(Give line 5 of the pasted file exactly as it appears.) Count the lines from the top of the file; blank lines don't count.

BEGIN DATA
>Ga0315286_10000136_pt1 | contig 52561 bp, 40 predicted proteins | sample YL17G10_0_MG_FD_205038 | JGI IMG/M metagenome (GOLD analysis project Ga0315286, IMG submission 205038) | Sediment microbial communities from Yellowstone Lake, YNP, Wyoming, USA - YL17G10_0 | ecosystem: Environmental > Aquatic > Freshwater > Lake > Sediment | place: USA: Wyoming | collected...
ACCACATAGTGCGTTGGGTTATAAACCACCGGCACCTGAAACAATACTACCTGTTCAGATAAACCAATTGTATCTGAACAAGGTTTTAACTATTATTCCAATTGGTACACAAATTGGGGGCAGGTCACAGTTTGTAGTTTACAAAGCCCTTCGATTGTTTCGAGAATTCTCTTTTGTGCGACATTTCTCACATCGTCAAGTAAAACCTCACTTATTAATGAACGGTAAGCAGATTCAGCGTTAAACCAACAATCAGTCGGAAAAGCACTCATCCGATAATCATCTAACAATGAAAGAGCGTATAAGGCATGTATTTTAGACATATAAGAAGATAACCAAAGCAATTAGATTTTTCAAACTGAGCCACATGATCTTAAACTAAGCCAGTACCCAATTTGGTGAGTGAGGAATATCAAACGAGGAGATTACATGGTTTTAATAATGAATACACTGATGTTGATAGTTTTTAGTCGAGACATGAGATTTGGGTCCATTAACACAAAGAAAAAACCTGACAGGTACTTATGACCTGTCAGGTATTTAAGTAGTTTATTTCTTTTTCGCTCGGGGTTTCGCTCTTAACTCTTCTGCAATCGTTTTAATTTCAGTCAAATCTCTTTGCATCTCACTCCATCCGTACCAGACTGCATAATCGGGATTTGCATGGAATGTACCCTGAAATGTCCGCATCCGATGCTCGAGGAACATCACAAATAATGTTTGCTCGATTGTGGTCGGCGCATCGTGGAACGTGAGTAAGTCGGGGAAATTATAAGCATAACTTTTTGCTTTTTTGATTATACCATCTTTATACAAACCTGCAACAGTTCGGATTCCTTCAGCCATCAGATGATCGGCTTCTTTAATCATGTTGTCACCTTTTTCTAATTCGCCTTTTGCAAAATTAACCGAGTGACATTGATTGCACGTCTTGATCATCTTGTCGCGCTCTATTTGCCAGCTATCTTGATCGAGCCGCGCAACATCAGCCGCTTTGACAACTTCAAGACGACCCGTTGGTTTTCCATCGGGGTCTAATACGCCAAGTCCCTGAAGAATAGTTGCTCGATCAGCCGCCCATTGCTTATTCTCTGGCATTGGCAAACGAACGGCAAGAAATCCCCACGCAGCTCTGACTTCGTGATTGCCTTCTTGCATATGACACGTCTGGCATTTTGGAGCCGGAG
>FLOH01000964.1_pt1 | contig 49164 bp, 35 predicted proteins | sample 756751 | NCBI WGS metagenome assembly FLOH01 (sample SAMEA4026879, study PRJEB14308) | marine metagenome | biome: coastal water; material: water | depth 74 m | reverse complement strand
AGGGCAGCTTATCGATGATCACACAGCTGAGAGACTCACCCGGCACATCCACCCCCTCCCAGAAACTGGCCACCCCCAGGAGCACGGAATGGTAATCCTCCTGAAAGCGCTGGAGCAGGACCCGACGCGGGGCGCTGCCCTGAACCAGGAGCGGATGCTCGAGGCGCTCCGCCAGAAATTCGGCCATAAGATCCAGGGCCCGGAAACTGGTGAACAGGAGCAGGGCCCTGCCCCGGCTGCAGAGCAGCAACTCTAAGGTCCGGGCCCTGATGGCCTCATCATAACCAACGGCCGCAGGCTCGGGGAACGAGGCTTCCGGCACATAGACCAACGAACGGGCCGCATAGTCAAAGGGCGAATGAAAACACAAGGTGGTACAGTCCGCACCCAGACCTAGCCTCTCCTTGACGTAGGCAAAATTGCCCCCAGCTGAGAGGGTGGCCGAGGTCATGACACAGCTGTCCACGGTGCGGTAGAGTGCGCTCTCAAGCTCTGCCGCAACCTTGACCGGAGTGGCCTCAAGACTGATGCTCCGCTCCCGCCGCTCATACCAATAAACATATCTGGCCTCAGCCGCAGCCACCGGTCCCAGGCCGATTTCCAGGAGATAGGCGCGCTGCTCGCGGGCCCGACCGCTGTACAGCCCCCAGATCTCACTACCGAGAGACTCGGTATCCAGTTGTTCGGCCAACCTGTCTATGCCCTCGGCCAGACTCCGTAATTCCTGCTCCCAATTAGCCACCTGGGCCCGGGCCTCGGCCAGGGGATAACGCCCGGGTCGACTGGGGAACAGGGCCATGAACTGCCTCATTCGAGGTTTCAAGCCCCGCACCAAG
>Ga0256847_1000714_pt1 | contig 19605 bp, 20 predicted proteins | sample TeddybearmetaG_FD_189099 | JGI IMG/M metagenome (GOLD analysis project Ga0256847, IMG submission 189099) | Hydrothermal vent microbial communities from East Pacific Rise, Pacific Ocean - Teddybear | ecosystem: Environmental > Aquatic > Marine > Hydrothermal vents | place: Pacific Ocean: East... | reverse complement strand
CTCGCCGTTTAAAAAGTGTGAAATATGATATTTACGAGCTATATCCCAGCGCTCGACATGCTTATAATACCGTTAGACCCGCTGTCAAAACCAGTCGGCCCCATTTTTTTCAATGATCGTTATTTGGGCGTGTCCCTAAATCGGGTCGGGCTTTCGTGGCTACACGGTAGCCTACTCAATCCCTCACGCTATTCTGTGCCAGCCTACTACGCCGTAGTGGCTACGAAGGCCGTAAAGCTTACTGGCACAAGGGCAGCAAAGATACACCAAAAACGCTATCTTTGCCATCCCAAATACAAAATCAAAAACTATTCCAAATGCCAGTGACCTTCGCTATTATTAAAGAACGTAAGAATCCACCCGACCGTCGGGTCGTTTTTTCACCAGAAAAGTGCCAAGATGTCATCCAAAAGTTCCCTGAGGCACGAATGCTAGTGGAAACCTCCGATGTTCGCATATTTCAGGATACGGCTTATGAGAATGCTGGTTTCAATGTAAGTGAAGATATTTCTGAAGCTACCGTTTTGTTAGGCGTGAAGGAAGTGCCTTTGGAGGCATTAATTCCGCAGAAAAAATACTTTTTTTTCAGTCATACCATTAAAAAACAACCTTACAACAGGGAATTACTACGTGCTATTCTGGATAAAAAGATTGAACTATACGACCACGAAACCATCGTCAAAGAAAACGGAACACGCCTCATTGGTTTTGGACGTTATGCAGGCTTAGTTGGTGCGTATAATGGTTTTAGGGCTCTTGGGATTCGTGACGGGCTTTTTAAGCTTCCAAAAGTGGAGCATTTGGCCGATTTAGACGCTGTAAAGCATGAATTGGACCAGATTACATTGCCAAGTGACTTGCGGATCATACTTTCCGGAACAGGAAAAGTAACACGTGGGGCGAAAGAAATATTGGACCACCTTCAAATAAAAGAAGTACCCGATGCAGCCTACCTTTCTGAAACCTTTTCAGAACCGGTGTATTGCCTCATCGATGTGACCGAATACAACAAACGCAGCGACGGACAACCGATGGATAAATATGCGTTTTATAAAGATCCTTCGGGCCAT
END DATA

>Ga0256847_1000714_pt1 | contig 19605 bp, 20 predicted proteins | sample TeddybearmetaG_FD_189099 | JGI IMG/M metagenome (GOLD analysis project Ga0256847, IMG submission 189099) | Hydrothermal vent microbial communities from East Pacific Rise, Pacific Ocean - Teddybear | ecosystem: Environmental > Aquatic > Marine > Hydrothermal vents | place: Pacific Ocean: East... | reverse complement strand